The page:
Power to be from Kenya to St. Alban’s High School, Ipswich

Can you imagine having a rainy gloomy school day in Ipswich where students have to attend classes in the dark and then go to a home where the only source of light available makes you cough?

It is quite a grim reality to have to live with but surprisingly enough in 2017, 1.2 billion people in the world still do not have access to electricity of which 291 million are school children. Veronica, who was one of these school children, today is able to see the light at the end of the tunnel all thanks to CAFOD and its Campaign Power to be.

An aspiring student from Kenya, Veronica’s wish to become a politician is more approachable today than it was a couple of years ago. Before CAFOD came into the picture, Veronica was unable to continue working on her education as she only had a paraffin lamp to light up her homework and studies when she arrived home. The paraffin smoke was becoming a health hazard as she started having respiratory problems. With CAFOD’s help, Veronica was given the opportunity to continue with her studies in a healthy environment.

CAFOD was able to fit in solar panels at her school to help light their classroom during the darkest of days. Today she is able to take with her to school her new solar lamp to charge during the day. She then uses the solar lamp at home while she catches up on some extra late night reading, which brings her closer to her dream day by day.

This week, 200 Year 10 students at St. Alban’s High School in Ipswich were introduced to people and realities similar to Veronica’s. Our CAFOD volunteers Mike and Kevin worked with the students to collect messages and ideas to bring forward to politicians to make them aware of the benefits of using sustainable and affordable energy.

Students were able to see how organisations such as CAFOD are able to help millions of people around the world reach their potentials and maybe even provide them with the Power to be tomorrow’s politicians.

Meet some young ambassadors

The Young Ambassadors Club began last year as a way for students to understand a bit more of what they were hearing in assemblies, using CAFOD’s chaplaincy and youth activities. Soon there was a core group of four students who were taking a leading role.

The schools’ charitable activities were already allocated, so for Harvest the ambassadors ‘sold’ bags of sweets and prayer cards for donations. Later they raised another £200 for world gifts. It was a moment that really brought home the meaning of CAFOD’s work for them, recognising these gifts could really transform another child’s opportunities in life.

Layla, Rob, Emily and Orla have really taken on CAFOD’s One Climate One World campaign, surveying students at lunchtime about how they would spend their last bit of energy, highlighting the difference between life in Cambridge and in Kenya, and creating a large display from the results. They have written to the school business manager to ask her to check that the schools’ energy comes from renewable sources, and to their local MP asking him to support CAFOD’s campaign. They have led CAFOD’s Harvest Assembly for years 7 and 8 students, and during another assembly they encouraged 200 students to sign campaign postcards to their MP. He was persuaded; pledging his support and sending a letter in reply to each student.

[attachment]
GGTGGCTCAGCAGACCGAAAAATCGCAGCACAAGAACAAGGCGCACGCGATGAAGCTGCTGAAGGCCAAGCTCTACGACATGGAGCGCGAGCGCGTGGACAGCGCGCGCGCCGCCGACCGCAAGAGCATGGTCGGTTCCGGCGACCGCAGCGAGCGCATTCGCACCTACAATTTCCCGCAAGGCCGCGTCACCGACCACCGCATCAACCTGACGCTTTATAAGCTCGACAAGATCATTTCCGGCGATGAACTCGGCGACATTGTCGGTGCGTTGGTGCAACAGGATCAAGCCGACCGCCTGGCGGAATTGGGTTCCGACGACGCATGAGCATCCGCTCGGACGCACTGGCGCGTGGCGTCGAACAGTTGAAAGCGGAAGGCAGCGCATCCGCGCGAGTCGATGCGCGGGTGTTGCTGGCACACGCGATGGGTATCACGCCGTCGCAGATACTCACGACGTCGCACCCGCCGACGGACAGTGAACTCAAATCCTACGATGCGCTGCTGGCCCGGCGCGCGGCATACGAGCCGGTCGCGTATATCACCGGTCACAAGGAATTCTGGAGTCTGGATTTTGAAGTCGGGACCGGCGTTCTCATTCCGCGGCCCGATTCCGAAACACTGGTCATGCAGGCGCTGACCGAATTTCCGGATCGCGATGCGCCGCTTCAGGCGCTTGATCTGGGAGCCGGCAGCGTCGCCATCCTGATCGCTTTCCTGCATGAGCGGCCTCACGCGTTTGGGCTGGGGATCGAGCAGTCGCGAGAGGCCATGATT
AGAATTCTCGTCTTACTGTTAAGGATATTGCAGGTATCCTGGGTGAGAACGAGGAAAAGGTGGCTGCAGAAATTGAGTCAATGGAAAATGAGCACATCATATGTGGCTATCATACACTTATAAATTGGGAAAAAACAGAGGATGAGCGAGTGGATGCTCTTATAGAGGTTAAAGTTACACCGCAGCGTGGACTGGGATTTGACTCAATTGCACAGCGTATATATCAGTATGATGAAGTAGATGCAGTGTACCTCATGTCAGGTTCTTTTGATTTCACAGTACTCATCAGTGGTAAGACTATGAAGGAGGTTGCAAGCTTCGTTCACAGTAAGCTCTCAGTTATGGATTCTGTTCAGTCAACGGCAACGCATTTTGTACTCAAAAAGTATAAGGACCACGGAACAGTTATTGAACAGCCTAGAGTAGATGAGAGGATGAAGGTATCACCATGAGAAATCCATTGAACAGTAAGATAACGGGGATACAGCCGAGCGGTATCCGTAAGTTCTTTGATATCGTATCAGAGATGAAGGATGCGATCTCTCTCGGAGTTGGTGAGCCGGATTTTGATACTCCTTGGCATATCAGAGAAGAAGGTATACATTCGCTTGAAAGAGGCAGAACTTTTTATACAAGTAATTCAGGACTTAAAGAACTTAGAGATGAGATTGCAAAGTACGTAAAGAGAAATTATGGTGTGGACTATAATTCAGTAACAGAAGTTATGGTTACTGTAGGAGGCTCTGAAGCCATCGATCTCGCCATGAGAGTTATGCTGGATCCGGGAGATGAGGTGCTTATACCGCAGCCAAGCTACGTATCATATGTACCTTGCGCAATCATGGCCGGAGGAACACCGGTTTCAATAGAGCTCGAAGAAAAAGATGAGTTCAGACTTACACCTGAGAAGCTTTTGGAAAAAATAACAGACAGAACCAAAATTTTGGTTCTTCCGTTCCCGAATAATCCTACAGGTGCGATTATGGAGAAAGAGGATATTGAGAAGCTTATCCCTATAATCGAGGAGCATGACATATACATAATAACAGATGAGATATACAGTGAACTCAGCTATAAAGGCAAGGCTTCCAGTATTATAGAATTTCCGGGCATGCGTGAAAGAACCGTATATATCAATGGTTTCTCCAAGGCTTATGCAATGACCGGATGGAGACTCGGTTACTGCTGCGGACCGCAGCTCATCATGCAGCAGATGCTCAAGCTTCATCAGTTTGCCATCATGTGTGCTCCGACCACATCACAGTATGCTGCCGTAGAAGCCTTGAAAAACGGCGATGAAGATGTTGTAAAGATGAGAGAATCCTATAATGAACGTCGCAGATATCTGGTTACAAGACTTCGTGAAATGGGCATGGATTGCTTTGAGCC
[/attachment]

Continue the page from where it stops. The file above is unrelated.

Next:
> Could you be a schools volunteer with CAFOD?

CAFOD in the classroom


In preparation for this year’s Lenten Challenge, year 7 students at Notre Dame High School in Norwich made green hearts to show their devotion to the whole planet.

“The green heart remind me of what’s going on in the world with climate change”

Inspired by the words of Pope Francis, describing the world as ‘our common home’, students agreed that wearing the hearts opens our hearts and reminds us that we are here to look after the world .

The students have made green hearts to show that we are all stewards of this earth and that they have a message to share with others:

Elwin Mugenzi says, ‘The green heart remind me of what’s going on in the world with climate change, especially in Zambia. By wearing the heart, we are showing that we can make a difference by loving the environment and the people in it. We can be ‘green’ and environmentally friendly.’

They recognised that everyone is equal and entitled to live comfortably and without discrimination, or in poverty.

Andres Santana says, ‘The green hearts make us more aware of what’s going on around us and it opens our eyes to what we don’t normally notice or choose to ignore; how the lack of stewardship leads to poverty. We can make a change.’

‘We want people to see that all are welcome and that we should work together, without walls or barriers of hate, to create unity in the world today’, says Miriam Sharif, teacher.

Finally, Ashley Benstead added, ‘The green hearts represent us as a worldwide community, a ‘common home’ and how we can change the world for the better and be stewards of God’s creation.’